Essential Secrets 75: Go Wild
Ridding Yourself of Inhibitions
You don't need to be reserved when you play the bass. It’s not a desk job. Musicians are not judged by the same standards as people in the workplace. You have more freedom to behave the way you really want to when you play a musical instrument. So, start this process in the practice room.
If you can’t be yourself when you play the bass, when exactly will you let the real you emerge? While you’ve got your bass in your hands, infuse your music with your deepest desires. Let your inhibitions have the day off. Go for it!
Approaching your bass playing from this perspective will cause some amazing things to happen. You’ll play notes that seemed impossible when you thought too seriously about them. Your phrasing will become more emotional, and you’ll create an expanded dynamic palette from the quietest whisper to the loudest scream. Your playing will be freer than ever before.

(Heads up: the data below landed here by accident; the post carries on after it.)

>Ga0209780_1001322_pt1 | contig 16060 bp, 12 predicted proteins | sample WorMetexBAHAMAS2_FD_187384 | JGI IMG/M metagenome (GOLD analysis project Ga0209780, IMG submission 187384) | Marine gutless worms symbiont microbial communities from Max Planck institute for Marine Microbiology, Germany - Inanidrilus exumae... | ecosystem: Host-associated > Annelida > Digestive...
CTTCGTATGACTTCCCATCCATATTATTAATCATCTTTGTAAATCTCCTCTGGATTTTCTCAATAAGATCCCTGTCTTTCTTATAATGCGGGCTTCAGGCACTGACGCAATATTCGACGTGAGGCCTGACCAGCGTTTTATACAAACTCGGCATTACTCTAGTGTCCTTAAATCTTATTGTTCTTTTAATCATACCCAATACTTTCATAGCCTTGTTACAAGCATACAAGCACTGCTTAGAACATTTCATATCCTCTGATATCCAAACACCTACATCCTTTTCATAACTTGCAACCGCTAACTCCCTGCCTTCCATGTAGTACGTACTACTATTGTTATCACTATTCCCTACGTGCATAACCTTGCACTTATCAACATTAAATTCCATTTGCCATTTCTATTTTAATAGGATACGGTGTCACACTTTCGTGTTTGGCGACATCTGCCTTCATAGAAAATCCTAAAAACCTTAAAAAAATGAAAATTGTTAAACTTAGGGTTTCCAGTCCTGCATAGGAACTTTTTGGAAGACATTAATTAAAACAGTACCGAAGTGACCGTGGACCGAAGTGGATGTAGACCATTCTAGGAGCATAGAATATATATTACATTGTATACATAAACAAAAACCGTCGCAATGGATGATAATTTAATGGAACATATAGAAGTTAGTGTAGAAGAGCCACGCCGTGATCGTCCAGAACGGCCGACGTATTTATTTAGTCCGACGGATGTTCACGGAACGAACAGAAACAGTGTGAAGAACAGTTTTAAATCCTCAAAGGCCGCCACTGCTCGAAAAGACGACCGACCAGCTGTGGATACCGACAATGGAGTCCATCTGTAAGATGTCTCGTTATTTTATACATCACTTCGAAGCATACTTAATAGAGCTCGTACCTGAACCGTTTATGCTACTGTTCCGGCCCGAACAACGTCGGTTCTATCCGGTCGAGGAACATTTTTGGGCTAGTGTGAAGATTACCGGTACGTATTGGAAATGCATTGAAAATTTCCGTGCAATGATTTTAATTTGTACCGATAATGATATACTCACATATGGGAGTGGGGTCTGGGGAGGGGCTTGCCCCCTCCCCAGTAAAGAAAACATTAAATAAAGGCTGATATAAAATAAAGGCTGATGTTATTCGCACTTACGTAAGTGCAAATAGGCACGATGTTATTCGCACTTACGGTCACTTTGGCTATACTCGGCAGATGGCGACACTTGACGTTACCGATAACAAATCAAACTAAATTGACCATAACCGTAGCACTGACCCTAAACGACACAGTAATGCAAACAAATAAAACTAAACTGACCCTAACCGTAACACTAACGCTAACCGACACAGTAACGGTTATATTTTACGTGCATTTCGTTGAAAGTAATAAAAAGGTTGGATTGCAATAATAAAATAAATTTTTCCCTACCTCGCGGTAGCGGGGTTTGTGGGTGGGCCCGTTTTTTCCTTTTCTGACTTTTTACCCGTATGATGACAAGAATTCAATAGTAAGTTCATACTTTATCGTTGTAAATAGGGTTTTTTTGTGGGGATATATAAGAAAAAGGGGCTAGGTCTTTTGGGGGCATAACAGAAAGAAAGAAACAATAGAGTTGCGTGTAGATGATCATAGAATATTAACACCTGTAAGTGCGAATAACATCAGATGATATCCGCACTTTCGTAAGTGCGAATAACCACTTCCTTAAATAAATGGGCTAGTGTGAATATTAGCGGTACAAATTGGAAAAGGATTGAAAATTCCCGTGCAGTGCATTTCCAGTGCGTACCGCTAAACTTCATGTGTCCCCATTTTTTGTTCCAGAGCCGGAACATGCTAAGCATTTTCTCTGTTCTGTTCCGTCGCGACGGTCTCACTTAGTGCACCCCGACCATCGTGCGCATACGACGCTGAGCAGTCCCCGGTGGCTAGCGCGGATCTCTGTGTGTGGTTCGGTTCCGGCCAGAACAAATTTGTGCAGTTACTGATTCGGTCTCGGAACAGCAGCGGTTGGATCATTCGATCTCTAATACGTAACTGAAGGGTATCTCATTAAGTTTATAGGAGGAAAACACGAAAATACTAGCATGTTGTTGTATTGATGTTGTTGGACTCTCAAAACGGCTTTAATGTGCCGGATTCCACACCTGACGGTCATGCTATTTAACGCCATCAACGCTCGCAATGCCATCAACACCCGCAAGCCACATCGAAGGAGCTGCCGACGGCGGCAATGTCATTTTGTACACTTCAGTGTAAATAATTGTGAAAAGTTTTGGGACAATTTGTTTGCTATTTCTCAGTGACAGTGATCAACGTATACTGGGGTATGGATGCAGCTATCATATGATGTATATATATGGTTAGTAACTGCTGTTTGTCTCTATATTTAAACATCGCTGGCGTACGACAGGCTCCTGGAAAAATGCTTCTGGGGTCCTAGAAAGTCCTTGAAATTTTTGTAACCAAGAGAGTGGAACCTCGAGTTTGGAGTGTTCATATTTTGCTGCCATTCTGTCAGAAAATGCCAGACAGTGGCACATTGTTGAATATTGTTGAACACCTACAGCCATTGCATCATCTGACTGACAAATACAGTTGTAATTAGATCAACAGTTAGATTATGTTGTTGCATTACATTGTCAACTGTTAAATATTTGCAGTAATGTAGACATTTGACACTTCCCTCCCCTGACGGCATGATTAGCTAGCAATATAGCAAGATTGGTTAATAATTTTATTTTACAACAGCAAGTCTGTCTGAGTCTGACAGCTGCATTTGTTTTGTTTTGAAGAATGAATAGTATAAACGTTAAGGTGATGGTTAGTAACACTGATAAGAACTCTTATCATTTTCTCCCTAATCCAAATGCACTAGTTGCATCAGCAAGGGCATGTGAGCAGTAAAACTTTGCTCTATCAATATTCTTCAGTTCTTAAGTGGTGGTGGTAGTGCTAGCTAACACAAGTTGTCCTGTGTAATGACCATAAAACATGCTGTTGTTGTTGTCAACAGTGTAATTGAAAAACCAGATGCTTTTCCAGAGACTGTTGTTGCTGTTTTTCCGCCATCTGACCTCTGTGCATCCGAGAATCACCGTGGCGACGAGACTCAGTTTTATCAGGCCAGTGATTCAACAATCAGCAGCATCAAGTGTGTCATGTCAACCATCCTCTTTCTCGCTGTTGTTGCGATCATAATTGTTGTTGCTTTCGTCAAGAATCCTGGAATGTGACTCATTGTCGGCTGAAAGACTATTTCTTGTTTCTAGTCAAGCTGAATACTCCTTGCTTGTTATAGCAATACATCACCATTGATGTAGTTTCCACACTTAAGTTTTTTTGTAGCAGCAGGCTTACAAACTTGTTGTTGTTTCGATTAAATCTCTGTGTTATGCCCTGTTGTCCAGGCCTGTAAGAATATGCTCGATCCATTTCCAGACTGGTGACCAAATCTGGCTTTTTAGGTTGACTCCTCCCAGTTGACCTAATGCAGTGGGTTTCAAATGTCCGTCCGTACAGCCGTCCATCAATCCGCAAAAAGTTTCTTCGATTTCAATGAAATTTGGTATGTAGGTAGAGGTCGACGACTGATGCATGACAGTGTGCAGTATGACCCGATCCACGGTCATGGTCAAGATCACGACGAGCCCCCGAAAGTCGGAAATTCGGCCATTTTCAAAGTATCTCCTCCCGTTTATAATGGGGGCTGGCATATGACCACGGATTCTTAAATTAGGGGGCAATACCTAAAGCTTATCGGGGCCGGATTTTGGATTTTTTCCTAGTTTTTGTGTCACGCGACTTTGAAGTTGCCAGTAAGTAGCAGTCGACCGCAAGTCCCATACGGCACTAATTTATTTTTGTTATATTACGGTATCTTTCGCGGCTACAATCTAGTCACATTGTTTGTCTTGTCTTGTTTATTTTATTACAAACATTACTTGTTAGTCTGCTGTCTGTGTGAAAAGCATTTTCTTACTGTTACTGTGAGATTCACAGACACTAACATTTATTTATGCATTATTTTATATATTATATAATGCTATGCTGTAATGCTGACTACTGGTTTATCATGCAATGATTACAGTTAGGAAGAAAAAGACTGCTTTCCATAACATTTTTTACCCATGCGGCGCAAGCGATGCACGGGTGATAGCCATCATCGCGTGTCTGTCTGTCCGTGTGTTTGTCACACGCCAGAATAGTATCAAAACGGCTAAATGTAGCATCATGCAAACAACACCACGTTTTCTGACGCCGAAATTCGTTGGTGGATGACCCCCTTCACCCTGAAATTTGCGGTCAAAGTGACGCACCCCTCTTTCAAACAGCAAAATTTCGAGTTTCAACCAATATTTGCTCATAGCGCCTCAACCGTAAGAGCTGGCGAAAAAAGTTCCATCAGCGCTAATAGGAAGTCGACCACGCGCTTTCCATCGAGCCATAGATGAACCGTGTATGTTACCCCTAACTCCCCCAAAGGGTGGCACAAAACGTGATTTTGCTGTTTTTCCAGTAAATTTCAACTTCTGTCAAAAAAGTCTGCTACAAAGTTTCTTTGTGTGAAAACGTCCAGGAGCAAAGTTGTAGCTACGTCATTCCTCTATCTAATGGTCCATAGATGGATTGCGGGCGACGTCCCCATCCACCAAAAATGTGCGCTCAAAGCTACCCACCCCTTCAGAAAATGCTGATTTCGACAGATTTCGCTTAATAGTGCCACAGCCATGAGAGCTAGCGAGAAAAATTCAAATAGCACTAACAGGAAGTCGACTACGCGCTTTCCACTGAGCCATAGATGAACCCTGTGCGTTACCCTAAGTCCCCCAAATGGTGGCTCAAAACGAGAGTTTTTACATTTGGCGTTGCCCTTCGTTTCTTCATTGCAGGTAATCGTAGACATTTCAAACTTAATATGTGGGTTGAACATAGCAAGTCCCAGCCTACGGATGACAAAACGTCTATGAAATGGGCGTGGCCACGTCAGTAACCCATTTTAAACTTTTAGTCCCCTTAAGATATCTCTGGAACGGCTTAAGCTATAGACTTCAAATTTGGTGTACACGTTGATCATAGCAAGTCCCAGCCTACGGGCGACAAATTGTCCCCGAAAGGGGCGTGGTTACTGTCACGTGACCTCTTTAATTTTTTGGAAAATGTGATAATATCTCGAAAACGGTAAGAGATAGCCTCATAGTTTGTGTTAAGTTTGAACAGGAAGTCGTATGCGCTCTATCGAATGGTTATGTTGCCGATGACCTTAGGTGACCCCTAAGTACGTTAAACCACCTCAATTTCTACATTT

Going wild is not limited to any specific genre. While you may picture Jimi Hendrix lighting his guitar on fire when you think of musicians being wild, plenty of classical musicians lose their inhibitions onstage, playing with reckless abandon and looking possessed. No matter what style you’re playing, open yourself up to this experience.
Having trouble letting go? These ideas should get you started:
• Mimic a favorite musician or movie character.
• Jump, dance, kick, and run while you’re playing.
• Wear the clothes from your wildest stadium rock concert fantasy.
Do not be afraid of your wild side. The experience of playing the bass can be more intense than the rest of your life, and you should consider yourself lucky to have a means to explore your wild side safely—and improve your playing at the same time. Ten minutes of being wild may just balance out the rest of your day.
Books by David Motto:
THE TEN MINUTE
FOR ELECTRIC BASS
COMPLETE 3-VOL. SET